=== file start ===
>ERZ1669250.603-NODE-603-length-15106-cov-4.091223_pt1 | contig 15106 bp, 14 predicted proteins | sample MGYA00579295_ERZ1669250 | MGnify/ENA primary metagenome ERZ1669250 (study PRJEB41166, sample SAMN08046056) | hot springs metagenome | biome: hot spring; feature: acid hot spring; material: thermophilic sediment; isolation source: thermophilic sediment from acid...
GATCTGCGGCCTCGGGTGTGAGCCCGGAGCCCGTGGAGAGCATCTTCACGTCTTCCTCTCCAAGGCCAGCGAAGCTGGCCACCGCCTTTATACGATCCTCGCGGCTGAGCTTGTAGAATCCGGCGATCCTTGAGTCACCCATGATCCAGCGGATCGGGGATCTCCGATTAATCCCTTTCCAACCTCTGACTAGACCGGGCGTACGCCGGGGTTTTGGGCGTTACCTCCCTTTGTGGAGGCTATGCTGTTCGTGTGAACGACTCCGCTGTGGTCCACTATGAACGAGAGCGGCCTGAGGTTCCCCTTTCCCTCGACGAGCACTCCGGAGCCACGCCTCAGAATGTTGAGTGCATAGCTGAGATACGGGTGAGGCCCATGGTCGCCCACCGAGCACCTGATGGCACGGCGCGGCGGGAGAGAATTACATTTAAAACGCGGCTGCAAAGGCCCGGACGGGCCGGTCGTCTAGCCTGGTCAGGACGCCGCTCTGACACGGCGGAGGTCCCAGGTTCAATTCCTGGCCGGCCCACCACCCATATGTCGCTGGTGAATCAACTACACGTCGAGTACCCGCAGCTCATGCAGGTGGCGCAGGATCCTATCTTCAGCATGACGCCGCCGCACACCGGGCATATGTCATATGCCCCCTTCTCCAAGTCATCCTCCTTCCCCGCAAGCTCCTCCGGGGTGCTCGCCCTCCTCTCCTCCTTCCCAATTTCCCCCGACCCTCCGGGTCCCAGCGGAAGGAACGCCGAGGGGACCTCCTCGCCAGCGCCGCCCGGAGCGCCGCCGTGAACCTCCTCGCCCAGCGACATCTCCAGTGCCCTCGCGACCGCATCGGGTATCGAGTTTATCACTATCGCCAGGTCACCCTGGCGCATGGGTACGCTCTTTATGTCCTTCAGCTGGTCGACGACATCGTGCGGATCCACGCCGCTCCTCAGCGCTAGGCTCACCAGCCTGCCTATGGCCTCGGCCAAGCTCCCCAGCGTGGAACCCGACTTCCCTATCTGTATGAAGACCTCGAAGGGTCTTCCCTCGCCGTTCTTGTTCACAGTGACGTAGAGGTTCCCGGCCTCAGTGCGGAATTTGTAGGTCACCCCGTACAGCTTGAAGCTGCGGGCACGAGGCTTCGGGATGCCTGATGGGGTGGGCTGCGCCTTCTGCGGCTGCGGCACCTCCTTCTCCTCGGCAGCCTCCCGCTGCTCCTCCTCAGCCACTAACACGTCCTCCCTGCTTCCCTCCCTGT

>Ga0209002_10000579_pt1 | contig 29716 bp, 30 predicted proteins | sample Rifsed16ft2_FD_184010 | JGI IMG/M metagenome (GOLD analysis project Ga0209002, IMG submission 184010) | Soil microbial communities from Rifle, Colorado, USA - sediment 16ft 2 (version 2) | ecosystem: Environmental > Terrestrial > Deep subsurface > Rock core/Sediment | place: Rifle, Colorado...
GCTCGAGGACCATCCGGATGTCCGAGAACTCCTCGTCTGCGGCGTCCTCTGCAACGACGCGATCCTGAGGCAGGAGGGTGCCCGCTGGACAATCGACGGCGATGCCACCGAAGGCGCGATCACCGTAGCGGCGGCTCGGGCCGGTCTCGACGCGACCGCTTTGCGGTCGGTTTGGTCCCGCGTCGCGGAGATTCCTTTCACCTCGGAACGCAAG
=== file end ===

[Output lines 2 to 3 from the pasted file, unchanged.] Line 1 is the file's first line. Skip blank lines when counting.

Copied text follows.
GATCTGCGGCCTCGGGTGTGAGCCCGGAGCCCGTGGAGAGCATCTTCACGTCTTCCTCTCCAAGGCCAGCGAAGCTGGCCACCGCCTTTATACGATCCTCGCGGCTGAGCTTGTAGAATCCGGCGATCCTTGAGTCACCCATGATCCAGCGGATCGGGGATCTCCGATTAATCCCTTTCCAACCTCTGACTAGACCGGGCGTACGCCGGGGTTTTGGGCGTTACCTCCCTTTGTGGAGGCTATGCTGTTCGTGTGAACGACTCCGCTGTGGTCCACTATGAACGAGAGCGGCCTGAGGTTCCCCTTTCCCTCGACGAGCACTCCGGAGCCACGCCTCAGAATGTTGAGTGCATAGCTGAGATACGGGTGAGGCCCATGGTCGCCCACCGAGCACCTGATGGCACGGCGCGGCGGGAGAGAATTACATTTAAAACGCGGCTGCAAAGGCCCGGACGGGCCGGTCGTCTAGCCTGGTCAGGACGCCGCTCTGACACGGCGGAGGTCCCAGGTTCAATTCCTGGCCGGCCCACCACCCATATGTCGCTGGTGAATCAACTACACGTCGAGTACCCGCAGCTCATGCAGGTGGCGCAGGATCCTATCTTCAGCATGACGCCGCCGCACACCGGGCATATGTCATATGCCCCCTTCTCCAAGTCATCCTCCTTCCCCGCAAGCTCCTCCGGGGTGCTCGCCCTCCTCTCCTCCTTCCCAATTTCCCCCGACCCTCCGGGTCCCAGCGGAAGGAACGCCGAGGGGACCTCCTCGCCAGCGCCGCCCGGAGCGCCGCCGTGAACCTCCTCGCCCAGCGACATCTCCAGTGCCCTCGCGACCGCATCGGGTATCGAGTTTATCACTATCGCCAGGTCACCCTGGCGCATGGGTACGCTCTTTATGTCCTTCAGCTGGTCGACGACATCGTGCGGATCCACGCCGCTCCTCAGCGCTAGGCTCACCAGCCTGCCTATGGCCTCGGCCAAGCTCCCCAGCGTGGAACCCGACTTCCCTATCTGTATGAAGACCTCGAAGGGTCTTCCCTCGCCGTTCTTGTTCACAGTGACGTAGAGGTTCCCGGCCTCAGTGCGGAATTTGTAGGTCACCCCGTACAGCTTGAAGCTGCGGGCACGAGGCTTCGGGATGCCTGATGGGGTGGGCTGCGCCTTCTGCGGCTGCGGCACCTCCTTCTCCTCGGCAGCCTCCCGCTGCTCCTCCTCAGCCACTAACACGTCCTCCCTGCTTCCCTCCCTGT

>Ga0209002_10000579_pt1 | contig 29716 bp, 30 predicted proteins | sample Rifsed16ft2_FD_184010 | JGI IMG/M metagenome (GOLD analysis project Ga0209002, IMG submission 184010) | Soil microbial communities from Rifle, Colorado, USA - sediment 16ft 2 (version 2) | ecosystem: Environmental > Terrestrial > Deep subsurface > Rock core/Sediment | place: Rifle, Colorado...